When the fuel consumption speed is assumed Vf (L/H), then the aforementioned pulse width t is expressed as follows:

t = k2 (1/Vf)                                              (3)

where k2 is another constant.

In the above expression (1), if another constant k3 is substituted for E (1/R+n) and the expression (2) and (3) are substituted for (t/T), then the mean value of the current I is expressed as follows:

I = k3 (t/T) = k3 (k2/k1).sup.. (Vs/Vf) = K (Vs/Vf)        (4)

From the above expression (4), it is apparent that I is proportional to the fuel consumption rate (Km/l).

Connected in parallel with the ampere meter 4d is a capacitor 4c for preventing oscillation of the ampere meter 4d in the lower speed range where T>>t.

In FIG. 7, there is shown another embodiment according to the present invention, which is used for a vehicle equipped with no electronically controlled fuel injection system.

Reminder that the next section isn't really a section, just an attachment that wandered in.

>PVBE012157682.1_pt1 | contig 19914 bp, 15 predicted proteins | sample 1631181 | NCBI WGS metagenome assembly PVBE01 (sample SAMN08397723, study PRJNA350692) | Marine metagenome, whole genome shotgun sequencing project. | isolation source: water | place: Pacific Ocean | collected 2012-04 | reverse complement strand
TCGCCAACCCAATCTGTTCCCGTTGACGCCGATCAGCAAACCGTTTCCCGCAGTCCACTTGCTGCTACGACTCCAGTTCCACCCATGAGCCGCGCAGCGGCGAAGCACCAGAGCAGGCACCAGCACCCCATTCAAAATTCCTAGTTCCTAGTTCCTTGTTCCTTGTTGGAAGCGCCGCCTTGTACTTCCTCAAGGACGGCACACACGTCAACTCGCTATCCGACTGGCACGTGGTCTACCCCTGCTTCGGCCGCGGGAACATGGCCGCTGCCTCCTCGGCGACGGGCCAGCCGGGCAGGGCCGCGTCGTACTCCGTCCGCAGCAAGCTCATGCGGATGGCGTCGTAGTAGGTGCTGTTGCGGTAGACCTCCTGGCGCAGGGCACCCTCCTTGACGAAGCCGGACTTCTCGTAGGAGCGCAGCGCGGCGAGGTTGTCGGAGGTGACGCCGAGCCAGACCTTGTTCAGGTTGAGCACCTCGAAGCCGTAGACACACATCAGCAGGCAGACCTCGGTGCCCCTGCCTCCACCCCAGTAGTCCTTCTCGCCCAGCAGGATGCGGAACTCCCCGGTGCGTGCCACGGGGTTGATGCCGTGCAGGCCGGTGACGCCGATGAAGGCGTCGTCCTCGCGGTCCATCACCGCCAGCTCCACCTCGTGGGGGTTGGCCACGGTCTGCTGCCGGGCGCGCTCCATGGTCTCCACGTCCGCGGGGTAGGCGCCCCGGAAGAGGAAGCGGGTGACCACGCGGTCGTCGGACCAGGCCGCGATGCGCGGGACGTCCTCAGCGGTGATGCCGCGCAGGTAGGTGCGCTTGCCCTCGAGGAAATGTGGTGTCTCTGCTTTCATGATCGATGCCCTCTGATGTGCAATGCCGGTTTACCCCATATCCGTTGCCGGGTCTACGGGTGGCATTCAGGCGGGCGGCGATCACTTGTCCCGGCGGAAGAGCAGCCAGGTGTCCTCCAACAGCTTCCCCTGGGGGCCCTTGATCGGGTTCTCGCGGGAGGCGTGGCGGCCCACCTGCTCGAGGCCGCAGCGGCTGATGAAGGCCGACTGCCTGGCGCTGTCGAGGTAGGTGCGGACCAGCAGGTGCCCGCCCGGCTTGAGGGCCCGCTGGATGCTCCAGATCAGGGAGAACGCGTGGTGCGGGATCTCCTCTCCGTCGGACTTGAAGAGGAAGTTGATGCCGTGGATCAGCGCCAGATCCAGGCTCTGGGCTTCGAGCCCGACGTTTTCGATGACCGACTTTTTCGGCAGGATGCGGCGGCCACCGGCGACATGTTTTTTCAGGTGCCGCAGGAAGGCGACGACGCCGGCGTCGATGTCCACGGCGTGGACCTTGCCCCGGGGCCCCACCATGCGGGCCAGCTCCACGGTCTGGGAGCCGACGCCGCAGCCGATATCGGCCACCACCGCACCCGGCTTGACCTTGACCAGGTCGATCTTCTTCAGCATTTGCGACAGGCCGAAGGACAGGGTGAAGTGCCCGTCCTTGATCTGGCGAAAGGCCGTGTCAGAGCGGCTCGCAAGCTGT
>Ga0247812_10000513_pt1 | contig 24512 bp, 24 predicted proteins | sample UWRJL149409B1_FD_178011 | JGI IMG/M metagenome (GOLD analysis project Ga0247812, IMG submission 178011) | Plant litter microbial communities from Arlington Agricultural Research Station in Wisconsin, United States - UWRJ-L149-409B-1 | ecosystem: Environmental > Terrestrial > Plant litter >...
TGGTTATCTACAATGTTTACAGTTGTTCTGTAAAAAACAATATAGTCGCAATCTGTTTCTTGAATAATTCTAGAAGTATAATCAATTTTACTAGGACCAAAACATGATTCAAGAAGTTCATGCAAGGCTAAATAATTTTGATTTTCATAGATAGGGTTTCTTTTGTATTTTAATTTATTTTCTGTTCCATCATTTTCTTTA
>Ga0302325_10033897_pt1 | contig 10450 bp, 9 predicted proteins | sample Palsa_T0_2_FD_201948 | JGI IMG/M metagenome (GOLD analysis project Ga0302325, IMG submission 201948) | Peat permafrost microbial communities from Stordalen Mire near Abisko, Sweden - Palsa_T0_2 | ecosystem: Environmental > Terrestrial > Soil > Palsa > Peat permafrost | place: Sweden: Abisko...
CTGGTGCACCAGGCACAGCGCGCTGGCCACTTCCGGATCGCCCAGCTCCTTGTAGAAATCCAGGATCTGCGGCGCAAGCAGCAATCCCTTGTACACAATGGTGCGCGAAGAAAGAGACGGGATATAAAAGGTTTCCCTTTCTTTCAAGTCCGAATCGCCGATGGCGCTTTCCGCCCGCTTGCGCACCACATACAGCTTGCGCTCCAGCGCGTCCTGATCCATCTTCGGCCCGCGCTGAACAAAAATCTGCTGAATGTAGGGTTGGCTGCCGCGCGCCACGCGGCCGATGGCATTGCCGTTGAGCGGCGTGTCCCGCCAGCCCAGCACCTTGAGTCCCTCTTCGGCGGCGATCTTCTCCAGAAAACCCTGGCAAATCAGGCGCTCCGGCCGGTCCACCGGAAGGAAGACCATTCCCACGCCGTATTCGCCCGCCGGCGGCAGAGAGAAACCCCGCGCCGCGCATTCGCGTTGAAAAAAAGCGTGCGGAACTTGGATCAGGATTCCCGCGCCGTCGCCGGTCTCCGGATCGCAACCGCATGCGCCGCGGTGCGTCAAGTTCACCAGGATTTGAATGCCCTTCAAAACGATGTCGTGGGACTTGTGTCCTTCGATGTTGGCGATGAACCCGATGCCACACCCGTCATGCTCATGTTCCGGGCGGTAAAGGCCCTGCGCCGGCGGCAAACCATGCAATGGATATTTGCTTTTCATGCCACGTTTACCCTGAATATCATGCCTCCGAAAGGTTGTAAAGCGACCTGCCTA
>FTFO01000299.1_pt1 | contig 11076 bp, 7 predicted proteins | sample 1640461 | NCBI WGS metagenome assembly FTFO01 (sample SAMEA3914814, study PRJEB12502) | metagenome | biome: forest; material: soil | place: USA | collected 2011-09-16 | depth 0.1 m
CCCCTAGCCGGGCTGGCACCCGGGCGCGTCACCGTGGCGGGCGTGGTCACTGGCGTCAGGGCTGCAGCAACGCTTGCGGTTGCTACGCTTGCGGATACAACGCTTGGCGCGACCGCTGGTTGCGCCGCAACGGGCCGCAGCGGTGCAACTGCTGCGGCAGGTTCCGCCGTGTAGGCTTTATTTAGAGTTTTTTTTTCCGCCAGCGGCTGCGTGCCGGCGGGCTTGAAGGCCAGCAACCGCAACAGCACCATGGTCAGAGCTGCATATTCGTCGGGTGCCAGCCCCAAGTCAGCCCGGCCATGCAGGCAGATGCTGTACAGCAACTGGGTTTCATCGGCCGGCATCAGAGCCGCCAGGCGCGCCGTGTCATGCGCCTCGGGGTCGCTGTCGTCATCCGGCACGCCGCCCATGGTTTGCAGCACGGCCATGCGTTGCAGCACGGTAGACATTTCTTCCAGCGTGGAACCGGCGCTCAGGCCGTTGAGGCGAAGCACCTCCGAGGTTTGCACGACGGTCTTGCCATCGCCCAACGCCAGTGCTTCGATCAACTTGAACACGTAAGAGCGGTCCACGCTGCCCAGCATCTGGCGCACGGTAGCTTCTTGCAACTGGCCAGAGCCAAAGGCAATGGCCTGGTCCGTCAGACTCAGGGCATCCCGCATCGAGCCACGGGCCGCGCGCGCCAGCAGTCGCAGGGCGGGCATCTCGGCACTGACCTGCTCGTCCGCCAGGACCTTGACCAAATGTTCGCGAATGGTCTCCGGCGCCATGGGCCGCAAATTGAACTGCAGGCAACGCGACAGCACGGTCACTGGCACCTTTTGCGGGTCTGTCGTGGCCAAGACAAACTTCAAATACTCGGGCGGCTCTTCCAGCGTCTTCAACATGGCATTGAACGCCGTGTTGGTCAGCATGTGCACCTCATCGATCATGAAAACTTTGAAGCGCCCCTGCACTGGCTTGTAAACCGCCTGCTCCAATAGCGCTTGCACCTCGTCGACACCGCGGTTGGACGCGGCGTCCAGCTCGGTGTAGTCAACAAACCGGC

In this embodiment, a detecting circuit 200 is substituted for the computing circuit 2 of the first embodiment. The detecting circuit 200 comprises a conventional oscillating circuit 201 for generating a signal of a predetermined frequency, a transistor 202, a current limiting resistor 203, a differential transformer 204, and a suction vacuum detector 205. The differential transformer 204 is composed of a primary coil 204a, secondary coils 204b and 204c, and a magnetic core 204d. The suction vacuum detector 205 is provided with a bellows for converting suction vacuum into mechanical motion to effect the movement of the magnetic core 204d, whereby the differential transformer 204 generates an electric signal responsive to the movement of the magnetic core 204d. A rectifying circuit 206, which is of the well known construction, rectifies both the output voltages of the secondary coils 204b and 204c. A tachometer 207 which is also well known detects the rotation of the engine and generates a rotational signal of the frequency proportional to the engine rotation. A conventional D-A converter 208 converts in the well known manner the rotational signal into a voltage proportional to the engine rotation, which is applied on a bias resistor 203. An operational amplifier 209, with resistors 210 and 211, inverts the output of the rectifying circuit 206 which corresponds to the product of the suction vacuum and the engine rotation, which is generally known, is proportional to the fuel consumption speed.